Where do you pet him? Certainly not under the chin. In the wild, and even among some litters of domesticated dogs, pups nudge adults under the chin, and pull at their flews, to beg for food. They are trying to cause the adults to regurgitate food for them. It stands to reason then, that when you pet your dog under his chin, you may be sending him messages that you are the puppy - as well as the underdog, the dog that is under the other one!

So, where and how should you pet him? Do as an adult dog would do to a puppy: Grasp the bridge of his nose, or the top of his entire muzzle, gently but firmly, and shake it in a kindly way. If your dog does not allow this "muzzle handshake," you should not be attempting this yet. You need to do more work in building up the previous skills.

Caution: Some dogs may snarl or snap at someone who tries this if the dog has come to think he can get away with it. If he merely tries to escape your attempt to grasp his muzzle, pet the top of his head, then "nibble" the bridge of his nose with your fingertips. In both cases, say "good dog", but only if he allows this form of petting. Over several days, work your hand over his muzzle gently, then firmly.

You can also pat his side firmly but in a kindly way as you say "good dog". If he does not respond well to that kind of physical praise - which is like an adult dog using shoulder nudges to praise another dog - try petting his sides lightly for several days, then gradually turn your strokes into pats.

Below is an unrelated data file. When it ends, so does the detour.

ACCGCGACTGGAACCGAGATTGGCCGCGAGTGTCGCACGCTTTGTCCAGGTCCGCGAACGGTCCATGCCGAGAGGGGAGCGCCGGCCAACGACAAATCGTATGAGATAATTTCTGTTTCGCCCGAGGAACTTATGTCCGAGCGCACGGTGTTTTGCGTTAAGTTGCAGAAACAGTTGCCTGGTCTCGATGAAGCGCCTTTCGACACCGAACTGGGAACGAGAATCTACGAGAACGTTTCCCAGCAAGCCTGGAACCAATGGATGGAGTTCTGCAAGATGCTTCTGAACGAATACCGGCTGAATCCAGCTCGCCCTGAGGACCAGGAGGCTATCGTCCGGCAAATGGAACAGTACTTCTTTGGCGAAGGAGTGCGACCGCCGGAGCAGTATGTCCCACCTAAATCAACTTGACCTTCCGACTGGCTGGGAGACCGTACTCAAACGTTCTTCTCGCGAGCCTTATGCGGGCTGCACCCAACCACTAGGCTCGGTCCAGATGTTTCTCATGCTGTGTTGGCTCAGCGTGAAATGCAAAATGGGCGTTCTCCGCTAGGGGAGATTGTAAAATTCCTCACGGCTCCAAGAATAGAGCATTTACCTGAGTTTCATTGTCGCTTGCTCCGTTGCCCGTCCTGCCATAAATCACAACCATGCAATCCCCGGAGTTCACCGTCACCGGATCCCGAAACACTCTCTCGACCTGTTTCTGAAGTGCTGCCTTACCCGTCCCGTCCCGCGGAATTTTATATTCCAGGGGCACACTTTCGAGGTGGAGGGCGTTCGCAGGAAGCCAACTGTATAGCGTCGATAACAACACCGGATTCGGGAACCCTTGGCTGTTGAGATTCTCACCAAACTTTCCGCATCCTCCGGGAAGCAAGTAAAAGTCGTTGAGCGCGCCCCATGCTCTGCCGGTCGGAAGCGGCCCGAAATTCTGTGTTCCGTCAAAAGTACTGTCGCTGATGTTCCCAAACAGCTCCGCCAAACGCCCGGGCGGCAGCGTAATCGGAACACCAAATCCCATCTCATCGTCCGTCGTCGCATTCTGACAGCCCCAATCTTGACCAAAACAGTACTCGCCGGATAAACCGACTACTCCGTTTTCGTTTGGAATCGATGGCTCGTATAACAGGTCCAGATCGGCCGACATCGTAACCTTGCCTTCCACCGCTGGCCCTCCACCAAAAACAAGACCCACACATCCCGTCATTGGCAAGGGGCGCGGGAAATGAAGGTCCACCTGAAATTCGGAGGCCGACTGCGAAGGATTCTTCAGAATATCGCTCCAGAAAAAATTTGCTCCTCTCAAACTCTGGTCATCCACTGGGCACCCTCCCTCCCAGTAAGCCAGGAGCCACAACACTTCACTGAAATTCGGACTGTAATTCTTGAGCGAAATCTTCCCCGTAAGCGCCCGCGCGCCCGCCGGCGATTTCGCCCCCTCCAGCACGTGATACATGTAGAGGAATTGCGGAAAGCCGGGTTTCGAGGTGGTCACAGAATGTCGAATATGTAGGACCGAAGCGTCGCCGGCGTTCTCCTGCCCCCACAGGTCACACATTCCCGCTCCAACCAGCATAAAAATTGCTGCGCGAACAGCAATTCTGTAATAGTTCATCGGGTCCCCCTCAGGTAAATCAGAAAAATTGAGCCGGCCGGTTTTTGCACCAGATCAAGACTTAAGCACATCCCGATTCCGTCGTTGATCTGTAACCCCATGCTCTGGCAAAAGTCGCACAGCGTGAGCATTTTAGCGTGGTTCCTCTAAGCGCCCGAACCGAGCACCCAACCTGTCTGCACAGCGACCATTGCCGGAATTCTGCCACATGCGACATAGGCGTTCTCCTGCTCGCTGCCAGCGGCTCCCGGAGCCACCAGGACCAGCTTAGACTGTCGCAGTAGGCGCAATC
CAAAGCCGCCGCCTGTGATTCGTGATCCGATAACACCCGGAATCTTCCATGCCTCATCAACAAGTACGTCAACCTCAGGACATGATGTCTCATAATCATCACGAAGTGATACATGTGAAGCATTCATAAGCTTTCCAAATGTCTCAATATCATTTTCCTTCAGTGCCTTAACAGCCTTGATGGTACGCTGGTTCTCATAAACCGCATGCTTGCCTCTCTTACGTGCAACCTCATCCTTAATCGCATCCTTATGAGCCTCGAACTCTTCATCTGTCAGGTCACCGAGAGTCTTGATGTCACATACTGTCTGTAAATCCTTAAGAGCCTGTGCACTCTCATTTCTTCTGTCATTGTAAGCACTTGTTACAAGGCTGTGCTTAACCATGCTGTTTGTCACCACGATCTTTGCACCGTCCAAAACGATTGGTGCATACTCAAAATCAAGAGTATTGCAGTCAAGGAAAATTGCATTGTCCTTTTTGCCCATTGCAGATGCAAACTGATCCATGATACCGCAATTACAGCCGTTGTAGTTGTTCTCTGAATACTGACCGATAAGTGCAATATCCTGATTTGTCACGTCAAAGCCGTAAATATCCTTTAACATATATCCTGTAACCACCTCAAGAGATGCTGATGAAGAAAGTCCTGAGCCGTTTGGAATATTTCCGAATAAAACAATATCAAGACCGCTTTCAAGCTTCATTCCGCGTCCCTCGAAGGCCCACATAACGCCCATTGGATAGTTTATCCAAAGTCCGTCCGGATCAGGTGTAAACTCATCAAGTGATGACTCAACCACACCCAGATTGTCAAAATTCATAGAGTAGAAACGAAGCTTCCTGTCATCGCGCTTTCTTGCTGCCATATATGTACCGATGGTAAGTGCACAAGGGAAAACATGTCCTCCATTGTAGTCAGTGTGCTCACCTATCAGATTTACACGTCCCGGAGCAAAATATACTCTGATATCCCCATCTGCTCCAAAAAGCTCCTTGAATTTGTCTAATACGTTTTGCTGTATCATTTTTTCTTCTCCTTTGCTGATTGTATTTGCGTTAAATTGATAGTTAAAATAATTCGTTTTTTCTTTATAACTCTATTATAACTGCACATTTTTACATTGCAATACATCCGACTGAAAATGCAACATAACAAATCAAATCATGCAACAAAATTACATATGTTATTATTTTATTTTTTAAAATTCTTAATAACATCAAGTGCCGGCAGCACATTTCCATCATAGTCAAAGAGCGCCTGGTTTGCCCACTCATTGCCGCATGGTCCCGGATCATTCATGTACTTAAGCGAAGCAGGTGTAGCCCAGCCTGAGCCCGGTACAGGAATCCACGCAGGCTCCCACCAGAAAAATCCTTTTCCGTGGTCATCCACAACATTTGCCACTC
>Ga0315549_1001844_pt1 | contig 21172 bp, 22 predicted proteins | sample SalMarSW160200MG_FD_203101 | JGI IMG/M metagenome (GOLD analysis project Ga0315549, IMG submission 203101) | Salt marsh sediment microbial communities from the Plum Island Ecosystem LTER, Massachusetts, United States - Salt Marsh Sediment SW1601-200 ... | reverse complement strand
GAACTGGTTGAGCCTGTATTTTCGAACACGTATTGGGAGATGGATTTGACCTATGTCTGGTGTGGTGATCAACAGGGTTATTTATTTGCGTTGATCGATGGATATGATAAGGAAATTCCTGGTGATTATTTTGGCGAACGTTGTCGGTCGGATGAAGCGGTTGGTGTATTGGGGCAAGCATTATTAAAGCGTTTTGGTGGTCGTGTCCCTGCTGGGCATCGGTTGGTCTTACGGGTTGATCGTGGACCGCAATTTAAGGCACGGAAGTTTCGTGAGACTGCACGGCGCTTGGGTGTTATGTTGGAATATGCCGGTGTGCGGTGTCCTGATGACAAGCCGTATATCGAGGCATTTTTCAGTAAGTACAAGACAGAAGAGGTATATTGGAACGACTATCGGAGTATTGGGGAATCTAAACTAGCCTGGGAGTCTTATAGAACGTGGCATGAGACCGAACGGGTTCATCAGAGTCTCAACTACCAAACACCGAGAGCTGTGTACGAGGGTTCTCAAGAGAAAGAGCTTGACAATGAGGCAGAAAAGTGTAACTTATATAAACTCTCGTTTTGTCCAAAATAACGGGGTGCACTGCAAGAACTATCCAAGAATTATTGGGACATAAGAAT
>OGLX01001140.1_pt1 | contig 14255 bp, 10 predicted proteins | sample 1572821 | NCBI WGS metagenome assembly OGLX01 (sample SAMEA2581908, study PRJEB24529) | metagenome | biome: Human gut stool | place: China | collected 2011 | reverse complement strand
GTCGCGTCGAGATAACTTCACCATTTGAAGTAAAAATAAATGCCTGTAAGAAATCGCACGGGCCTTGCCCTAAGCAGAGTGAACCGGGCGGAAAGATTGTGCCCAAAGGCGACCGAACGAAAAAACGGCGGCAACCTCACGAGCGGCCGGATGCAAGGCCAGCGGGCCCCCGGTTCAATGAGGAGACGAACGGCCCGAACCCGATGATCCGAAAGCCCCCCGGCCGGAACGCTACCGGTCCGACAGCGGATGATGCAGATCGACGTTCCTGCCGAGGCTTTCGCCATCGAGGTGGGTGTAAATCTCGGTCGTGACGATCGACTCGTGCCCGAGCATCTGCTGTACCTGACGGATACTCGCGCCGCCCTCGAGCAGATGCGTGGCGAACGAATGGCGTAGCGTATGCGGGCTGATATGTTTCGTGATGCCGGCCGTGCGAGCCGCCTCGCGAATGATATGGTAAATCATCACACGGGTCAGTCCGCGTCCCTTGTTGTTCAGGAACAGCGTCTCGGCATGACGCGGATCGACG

Encouraging Facial Submissiveness

Here is another form of petting that can help you achieve positive control over your dog. It has no exact correlation with dogs' natural leadership behaviors, however, it is a logical extension of the petting interactions just described. There are also some neurophysiological implications here that are beyond the scope of this publication.

As you are stroking your dog in the proper manner, massage his jowls gently but firmly in a way that pulls the corners of his mouth back toward his ears. At the same time, stroke his ears back so that they lay closer to his head. As you do this, continue to say, "good dog" in soothing tones. These are submissive facial postures among dogs. When you manipulate the dog into assuming them, and then reward him through praise, you actually reinforce submissive behavior in the dog. Do this at least once a day. You might even try stroking the tail into submissive positions, as well.